Mystery, Embracing God's Light

Timothy C. Ahrens

The First Congregational Church

United Church of Christ

Columbus, Ohio

March 5, 2000

II Kings 2:1-12; Mark 9:2-9(10-13)


Let us pray: May the words of my mouth and the meditations of each one of our hearts be acceptable in your sight, O God, our rock and our salvation. Amen.


The Transfiguration of Jesus is a unique metamorphosis from human to divine light to human unseen elsewhere in our Scriptural Story. After preaching for the first time about his death in Mark's Gospel, Jesus along with Peter, James, John climbs into a high and holy mountain. There, before their eyes, Jesus is changed. He is radiant. He is glorious in this transformation embraced by God's pure light! His garments become whiter than white right in front of them. In the midst of his transfiguration two other figures appear - Elijah, the first and greatest prophet and Moses, the law-giver and deliverer of Israel. The three transfigured ones stand in the presence of the three human ones.

The disciples are completed overwhelmed and awestruck. A mysterious cloud overshadows them and a voice comes forth from the cloud saying, "This is my beloved Son, Listen to Him!" Then it ends. There on the mountain, Peter, James, and John are once again alone with Jesus, their teacher and friend.

Everything returns to normal, yet nothing is ever the same again. Behind them are memories of the beautiful days of teaching and healing by the seaside of Galilee, before they stand the valley of the shadow of death which guides them to the challenging days of religious confrontation and cross-bearing hillsides outside the city gates of the metropolis - Jerusalem. But not to lose the moment - here on a mountaintop in a moment of time that they can't reclaim by building little shrines to commemorate the moment, their man Jesus shines as the Messiah Christ, Jesus. The carpenter of Nazareth is revealed as "Son of God," "Christ of Glory," and perhaps most important, one to whom all should Listen! And the question begs itself, "Does it take a moment like this for disciples to really listen to their Master and Teacher?" Do you and I need this transfiguration to really take Jesus seriously?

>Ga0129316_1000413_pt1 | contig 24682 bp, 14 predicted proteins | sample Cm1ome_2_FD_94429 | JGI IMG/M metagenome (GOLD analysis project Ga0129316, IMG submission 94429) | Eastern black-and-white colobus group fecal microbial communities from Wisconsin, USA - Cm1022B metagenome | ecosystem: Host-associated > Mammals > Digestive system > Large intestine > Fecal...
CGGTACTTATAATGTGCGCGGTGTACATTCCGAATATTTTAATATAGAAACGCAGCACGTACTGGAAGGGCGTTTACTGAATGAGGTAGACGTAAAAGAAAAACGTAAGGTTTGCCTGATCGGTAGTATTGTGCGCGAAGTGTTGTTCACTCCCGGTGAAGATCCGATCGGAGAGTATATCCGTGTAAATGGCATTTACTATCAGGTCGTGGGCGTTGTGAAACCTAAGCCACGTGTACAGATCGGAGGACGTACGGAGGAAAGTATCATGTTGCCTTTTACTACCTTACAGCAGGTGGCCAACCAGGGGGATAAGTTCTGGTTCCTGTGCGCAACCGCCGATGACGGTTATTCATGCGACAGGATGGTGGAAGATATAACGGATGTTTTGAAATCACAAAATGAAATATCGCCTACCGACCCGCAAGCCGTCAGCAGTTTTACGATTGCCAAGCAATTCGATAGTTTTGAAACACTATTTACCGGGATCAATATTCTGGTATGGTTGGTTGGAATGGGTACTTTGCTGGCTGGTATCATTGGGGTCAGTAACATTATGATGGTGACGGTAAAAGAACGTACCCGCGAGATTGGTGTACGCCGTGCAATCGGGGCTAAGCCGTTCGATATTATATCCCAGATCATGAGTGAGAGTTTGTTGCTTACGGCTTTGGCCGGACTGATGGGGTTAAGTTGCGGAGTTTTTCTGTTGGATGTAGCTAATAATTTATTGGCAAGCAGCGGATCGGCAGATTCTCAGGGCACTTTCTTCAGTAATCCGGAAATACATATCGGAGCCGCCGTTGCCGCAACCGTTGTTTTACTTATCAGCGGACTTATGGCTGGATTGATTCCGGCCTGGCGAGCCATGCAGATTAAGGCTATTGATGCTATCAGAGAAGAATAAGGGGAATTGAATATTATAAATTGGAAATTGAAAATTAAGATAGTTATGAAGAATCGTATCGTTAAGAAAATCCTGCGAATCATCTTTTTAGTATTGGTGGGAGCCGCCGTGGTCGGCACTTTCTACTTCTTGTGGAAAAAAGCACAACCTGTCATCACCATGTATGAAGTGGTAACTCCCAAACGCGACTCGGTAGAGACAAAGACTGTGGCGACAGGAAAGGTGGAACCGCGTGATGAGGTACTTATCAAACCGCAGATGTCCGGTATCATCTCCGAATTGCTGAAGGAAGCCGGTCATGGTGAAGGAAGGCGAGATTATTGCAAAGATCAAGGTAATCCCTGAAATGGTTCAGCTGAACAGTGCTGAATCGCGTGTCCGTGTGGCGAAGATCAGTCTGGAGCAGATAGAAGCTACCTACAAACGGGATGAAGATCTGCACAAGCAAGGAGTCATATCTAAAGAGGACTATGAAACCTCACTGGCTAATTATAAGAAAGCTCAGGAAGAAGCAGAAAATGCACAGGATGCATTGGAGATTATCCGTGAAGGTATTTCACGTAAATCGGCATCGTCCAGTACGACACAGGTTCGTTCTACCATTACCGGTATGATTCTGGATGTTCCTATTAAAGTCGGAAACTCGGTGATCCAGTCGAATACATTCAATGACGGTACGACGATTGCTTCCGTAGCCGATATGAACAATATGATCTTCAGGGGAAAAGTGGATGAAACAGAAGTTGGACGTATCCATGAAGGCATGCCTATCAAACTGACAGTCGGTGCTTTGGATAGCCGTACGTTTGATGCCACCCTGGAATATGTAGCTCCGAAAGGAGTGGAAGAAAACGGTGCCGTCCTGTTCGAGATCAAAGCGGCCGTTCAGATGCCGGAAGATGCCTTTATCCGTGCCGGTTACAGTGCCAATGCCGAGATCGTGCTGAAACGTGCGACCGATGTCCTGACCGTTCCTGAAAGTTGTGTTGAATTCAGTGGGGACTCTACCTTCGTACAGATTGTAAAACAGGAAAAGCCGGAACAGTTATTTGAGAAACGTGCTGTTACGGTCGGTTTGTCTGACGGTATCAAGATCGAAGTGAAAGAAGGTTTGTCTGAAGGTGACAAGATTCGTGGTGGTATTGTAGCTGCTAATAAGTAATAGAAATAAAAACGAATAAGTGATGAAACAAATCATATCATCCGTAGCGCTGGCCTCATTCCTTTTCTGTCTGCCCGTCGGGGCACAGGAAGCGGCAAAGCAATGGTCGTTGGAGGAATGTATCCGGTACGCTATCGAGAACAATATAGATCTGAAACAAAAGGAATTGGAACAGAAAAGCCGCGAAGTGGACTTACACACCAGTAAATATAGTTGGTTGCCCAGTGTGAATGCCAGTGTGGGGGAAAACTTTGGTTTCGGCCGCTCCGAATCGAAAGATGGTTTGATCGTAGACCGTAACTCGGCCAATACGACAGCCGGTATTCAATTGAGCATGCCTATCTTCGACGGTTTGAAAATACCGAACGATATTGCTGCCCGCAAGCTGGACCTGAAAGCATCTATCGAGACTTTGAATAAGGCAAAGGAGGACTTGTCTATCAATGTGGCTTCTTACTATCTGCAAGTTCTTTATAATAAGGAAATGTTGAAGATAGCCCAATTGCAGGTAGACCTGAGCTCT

Throughout Epiphany, the Jesus of Nazareth whom we have begun to know in Mark's Gospel, for all his miraculous powers, is intensely human. He feels pity and anger, hunger, and weariness. But, here in the transfiguration, he shows no emotion, takes no action, and on the mountain speaks no words. Rather he appears in glory as an almost passive object of a metamorphosis that reveals his inner nature to his innermost circle of disciples. Here is pure transcendence, of a sort not found elsewhere in Mark's gospel. (Reference, Mark, Lamar Williamson, Jr., John Knox Press, Atlanta, 1983, pp.157-158). If you will, the holiness of the Messiah shines through the humanness of the man - with a face so afire that it almost blinds Peter, James, and John.

What are we to make of Elijah and Moses beside him? In the transfiguration of Jesus, we are united with two expectations which were and are alive in Judaism: First, the fulfillment of God's law which is embodied by Moses and second, the return of God's Ultimate prophet embodied by Elijah. On the mountain, the presence of the law and the prophets come together to consummate in Jesus the dreams of the past and hopes for the future. Elijah and Moses stand united beside Jesus as a presence declaring, "Go on!" You are on the right path! Go on!